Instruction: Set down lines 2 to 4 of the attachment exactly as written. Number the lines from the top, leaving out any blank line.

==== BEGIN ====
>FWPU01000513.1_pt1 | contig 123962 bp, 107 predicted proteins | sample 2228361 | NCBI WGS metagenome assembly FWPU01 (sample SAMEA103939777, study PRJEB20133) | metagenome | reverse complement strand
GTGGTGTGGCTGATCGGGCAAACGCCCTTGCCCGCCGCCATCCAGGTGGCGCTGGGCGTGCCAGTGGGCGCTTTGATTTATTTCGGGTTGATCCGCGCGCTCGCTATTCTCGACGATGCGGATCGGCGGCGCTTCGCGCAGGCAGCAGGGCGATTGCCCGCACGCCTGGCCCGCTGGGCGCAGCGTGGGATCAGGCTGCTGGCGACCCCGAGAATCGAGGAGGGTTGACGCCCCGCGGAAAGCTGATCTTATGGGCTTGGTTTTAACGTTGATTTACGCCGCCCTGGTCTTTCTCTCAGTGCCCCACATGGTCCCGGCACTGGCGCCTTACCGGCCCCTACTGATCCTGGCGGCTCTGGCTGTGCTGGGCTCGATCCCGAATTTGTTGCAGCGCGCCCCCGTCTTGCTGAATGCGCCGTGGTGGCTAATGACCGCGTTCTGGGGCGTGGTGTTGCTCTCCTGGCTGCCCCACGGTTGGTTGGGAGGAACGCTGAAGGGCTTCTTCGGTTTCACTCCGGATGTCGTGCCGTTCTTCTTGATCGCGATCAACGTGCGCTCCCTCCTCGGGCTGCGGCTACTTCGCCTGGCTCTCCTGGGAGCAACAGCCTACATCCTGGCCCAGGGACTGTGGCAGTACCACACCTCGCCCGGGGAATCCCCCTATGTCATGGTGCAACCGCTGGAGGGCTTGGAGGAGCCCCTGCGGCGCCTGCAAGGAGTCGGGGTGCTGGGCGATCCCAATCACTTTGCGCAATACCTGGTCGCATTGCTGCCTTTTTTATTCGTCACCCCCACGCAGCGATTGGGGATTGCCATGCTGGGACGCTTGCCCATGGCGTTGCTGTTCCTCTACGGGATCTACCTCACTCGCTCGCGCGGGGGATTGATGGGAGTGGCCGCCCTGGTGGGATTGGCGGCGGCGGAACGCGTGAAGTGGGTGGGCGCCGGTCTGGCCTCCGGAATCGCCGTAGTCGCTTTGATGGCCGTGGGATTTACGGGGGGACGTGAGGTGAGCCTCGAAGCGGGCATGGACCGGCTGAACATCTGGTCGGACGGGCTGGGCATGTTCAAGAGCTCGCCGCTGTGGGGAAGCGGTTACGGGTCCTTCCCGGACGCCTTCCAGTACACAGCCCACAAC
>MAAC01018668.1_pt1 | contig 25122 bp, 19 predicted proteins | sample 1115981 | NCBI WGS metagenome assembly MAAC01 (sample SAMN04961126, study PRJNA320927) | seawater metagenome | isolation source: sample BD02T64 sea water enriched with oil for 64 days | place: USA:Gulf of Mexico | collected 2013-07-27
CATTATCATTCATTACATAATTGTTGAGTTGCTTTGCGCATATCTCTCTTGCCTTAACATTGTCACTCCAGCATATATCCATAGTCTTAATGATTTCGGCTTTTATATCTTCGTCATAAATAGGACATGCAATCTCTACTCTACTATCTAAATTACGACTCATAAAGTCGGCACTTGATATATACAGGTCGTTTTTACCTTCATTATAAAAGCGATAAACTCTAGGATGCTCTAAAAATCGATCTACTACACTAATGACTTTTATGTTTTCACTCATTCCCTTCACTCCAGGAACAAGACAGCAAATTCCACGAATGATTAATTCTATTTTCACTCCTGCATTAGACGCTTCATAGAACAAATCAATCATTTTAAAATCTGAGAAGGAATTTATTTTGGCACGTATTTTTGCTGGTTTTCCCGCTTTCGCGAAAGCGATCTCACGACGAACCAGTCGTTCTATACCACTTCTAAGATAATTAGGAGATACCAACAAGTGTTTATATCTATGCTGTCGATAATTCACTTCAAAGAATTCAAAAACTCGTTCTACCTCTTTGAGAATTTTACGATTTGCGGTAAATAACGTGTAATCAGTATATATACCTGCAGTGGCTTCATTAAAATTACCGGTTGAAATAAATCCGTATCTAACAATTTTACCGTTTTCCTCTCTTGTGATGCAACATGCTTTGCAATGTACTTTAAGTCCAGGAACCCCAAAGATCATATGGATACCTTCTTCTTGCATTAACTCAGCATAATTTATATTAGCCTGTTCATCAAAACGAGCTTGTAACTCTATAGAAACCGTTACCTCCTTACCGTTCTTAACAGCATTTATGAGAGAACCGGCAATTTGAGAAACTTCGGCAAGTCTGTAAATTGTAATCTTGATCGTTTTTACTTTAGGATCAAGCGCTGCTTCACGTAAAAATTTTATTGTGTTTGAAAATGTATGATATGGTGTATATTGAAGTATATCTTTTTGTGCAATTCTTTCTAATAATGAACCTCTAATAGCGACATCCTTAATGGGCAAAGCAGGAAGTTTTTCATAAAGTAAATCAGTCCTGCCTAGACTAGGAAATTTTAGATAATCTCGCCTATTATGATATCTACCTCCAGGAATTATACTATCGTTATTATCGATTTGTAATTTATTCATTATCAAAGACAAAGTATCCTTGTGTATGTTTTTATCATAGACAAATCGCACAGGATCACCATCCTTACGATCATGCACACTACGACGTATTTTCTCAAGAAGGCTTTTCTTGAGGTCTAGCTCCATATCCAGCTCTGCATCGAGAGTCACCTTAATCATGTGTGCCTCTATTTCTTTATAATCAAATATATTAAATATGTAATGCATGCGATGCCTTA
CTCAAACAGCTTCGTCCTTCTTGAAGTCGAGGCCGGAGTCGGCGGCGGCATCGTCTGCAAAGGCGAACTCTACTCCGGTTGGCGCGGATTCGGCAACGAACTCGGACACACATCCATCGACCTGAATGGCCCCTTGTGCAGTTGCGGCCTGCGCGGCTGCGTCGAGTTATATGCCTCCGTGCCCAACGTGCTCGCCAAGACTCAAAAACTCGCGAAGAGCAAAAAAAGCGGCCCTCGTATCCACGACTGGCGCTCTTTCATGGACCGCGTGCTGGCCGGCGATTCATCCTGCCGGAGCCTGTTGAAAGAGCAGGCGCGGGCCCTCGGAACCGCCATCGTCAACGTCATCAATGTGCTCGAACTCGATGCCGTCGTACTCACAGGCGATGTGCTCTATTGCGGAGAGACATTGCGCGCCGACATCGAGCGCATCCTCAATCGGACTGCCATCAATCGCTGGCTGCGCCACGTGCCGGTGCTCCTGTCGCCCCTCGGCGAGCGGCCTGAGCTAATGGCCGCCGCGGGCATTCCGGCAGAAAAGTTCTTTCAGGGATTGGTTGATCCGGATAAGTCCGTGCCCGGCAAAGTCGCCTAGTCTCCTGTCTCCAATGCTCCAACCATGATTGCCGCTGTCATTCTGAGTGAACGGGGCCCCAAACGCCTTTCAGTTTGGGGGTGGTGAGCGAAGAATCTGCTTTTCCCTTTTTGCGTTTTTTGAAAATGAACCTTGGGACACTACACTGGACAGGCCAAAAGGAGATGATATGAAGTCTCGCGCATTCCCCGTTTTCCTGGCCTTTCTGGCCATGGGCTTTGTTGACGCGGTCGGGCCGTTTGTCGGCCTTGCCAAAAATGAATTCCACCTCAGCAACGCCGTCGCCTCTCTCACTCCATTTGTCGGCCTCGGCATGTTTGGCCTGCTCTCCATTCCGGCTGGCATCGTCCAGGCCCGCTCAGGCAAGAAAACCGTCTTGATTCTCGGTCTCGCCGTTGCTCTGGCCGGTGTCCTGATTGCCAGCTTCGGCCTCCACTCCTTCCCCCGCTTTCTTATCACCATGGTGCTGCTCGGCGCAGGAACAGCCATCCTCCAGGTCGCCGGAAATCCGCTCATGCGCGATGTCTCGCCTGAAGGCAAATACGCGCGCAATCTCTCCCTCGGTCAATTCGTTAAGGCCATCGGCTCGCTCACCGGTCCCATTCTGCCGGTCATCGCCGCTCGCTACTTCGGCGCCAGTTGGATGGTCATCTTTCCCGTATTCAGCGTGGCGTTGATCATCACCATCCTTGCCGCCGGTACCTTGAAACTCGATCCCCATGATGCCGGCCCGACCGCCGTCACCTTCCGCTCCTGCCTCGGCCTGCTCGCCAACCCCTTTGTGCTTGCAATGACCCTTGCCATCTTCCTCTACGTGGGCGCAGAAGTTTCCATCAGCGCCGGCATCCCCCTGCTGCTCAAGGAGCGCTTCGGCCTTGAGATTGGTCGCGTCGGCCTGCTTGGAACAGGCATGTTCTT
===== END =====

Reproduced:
GTGGTGTGGCTGATCGGGCAAACGCCCTTGCCCGCCGCCATCCAGGTGGCGCTGGGCGTGCCAGTGGGCGCTTTGATTTATTTCGGGTTGATCCGCGCGCTCGCTATTCTCGACGATGCGGATCGGCGGCGCTTCGCGCAGGCAGCAGGGCGATTGCCCGCACGCCTGGCCCGCTGGGCGCAGCGTGGGATCAGGCTGCTGGCGACCCCGAGAATCGAGGAGGGTTGACGCCCCGCGGAAAGCTGATCTTATGGGCTTGGTTTTAACGTTGATTTACGCCGCCCTGGTCTTTCTCTCAGTGCCCCACATGGTCCCGGCACTGGCGCCTTACCGGCCCCTACTGATCCTGGCGGCTCTGGCTGTGCTGGGCTCGATCCCGAATTTGTTGCAGCGCGCCCCCGTCTTGCTGAATGCGCCGTGGTGGCTAATGACCGCGTTCTGGGGCGTGGTGTTGCTCTCCTGGCTGCCCCACGGTTGGTTGGGAGGAACGCTGAAGGGCTTCTTCGGTTTCACTCCGGATGTCGTGCCGTTCTTCTTGATCGCGATCAACGTGCGCTCCCTCCTCGGGCTGCGGCTACTTCGCCTGGCTCTCCTGGGAGCAACAGCCTACATCCTGGCCCAGGGACTGTGGCAGTACCACACCTCGCCCGGGGAATCCCCCTATGTCATGGTGCAACCGCTGGAGGGCTTGGAGGAGCCCCTGCGGCGCCTGCAAGGAGTCGGGGTGCTGGGCGATCCCAATCACTTTGCGCAATACCTGGTCGCATTGCTGCCTTTTTTATTCGTCACCCCCACGCAGCGATTGGGGATTGCCATGCTGGGACGCTTGCCCATGGCGTTGCTGTTCCTCTACGGGATCTACCTCACTCGCTCGCGCGGGGGATTGATGGGAGTGGCCGCCCTGGTGGGATTGGCGGCGGCGGAACGCGTGAAGTGGGTGGGCGCCGGTCTGGCCTCCGGAATCGCCGTAGTCGCTTTGATGGCCGTGGGATTTACGGGGGGACGTGAGGTGAGCCTCGAAGCGGGCATGGACCGGCTGAACATCTGGTCGGACGGGCTGGGCATGTTCAAGAGCTCGCCGCTGTGGGGAAGCGGTTACGGGTCCTTCCCGGACGCCTTCCAGTACACAGCCCACAAC
>MAAC01018668.1_pt1 | contig 25122 bp, 19 predicted proteins | sample 1115981 | NCBI WGS metagenome assembly MAAC01 (sample SAMN04961126, study PRJNA320927) | seawater metagenome | isolation source: sample BD02T64 sea water enriched with oil for 64 days | place: USA:Gulf of Mexico | collected 2013-07-27
CATTATCATTCATTACATAATTGTTGAGTTGCTTTGCGCATATCTCTCTTGCCTTAACATTGTCACTCCAGCATATATCCATAGTCTTAATGATTTCGGCTTTTATATCTTCGTCATAAATAGGACATGCAATCTCTACTCTACTATCTAAATTACGACTCATAAAGTCGGCACTTGATATATACAGGTCGTTTTTACCTTCATTATAAAAGCGATAAACTCTAGGATGCTCTAAAAATCGATCTACTACACTAATGACTTTTATGTTTTCACTCATTCCCTTCACTCCAGGAACAAGACAGCAAATTCCACGAATGATTAATTCTATTTTCACTCCTGCATTAGACGCTTCATAGAACAAATCAATCATTTTAAAATCTGAGAAGGAATTTATTTTGGCACGTATTTTTGCTGGTTTTCCCGCTTTCGCGAAAGCGATCTCACGACGAACCAGTCGTTCTATACCACTTCTAAGATAATTAGGAGATACCAACAAGTGTTTATATCTATGCTGTCGATAATTCACTTCAAAGAATTCAAAAACTCGTTCTACCTCTTTGAGAATTTTACGATTTGCGGTAAATAACGTGTAATCAGTATATATACCTGCAGTGGCTTCATTAAAATTACCGGTTGAAATAAATCCGTATCTAACAATTTTACCGTTTTCCTCTCTTGTGATGCAACATGCTTTGCAATGTACTTTAAGTCCAGGAACCCCAAAGATCATATGGATACCTTCTTCTTGCATTAACTCAGCATAATTTATATTAGCCTGTTCATCAAAACGAGCTTGTAACTCTATAGAAACCGTTACCTCCTTACCGTTCTTAACAGCATTTATGAGAGAACCGGCAATTTGAGAAACTTCGGCAAGTCTGTAAATTGTAATCTTGATCGTTTTTACTTTAGGATCAAGCGCTGCTTCACGTAAAAATTTTATTGTGTTTGAAAATGTATGATATGGTGTATATTGAAGTATATCTTTTTGTGCAATTCTTTCTAATAATGAACCTCTAATAGCGACATCCTTAATGGGCAAAGCAGGAAGTTTTTCATAAAGTAAATCAGTCCTGCCTAGACTAGGAAATTTTAGATAATCTCGCCTATTATGATATCTACCTCCAGGAATTATACTATCGTTATTATCGATTTGTAATTTATTCATTATCAAAGACAAAGTATCCTTGTGTATGTTTTTATCATAGACAAATCGCACAGGATCACCATCCTTACGATCATGCACACTACGACGTATTTTCTCAAGAAGGCTTTTCTTGAGGTCTAGCTCCATATCCAGCTCTGCATCGAGAGTCACCTTAATCATGTGTGCCTCTATTTCTTTATAATCAAATATATTAAATATGTAATGCATGCGATGCCTTA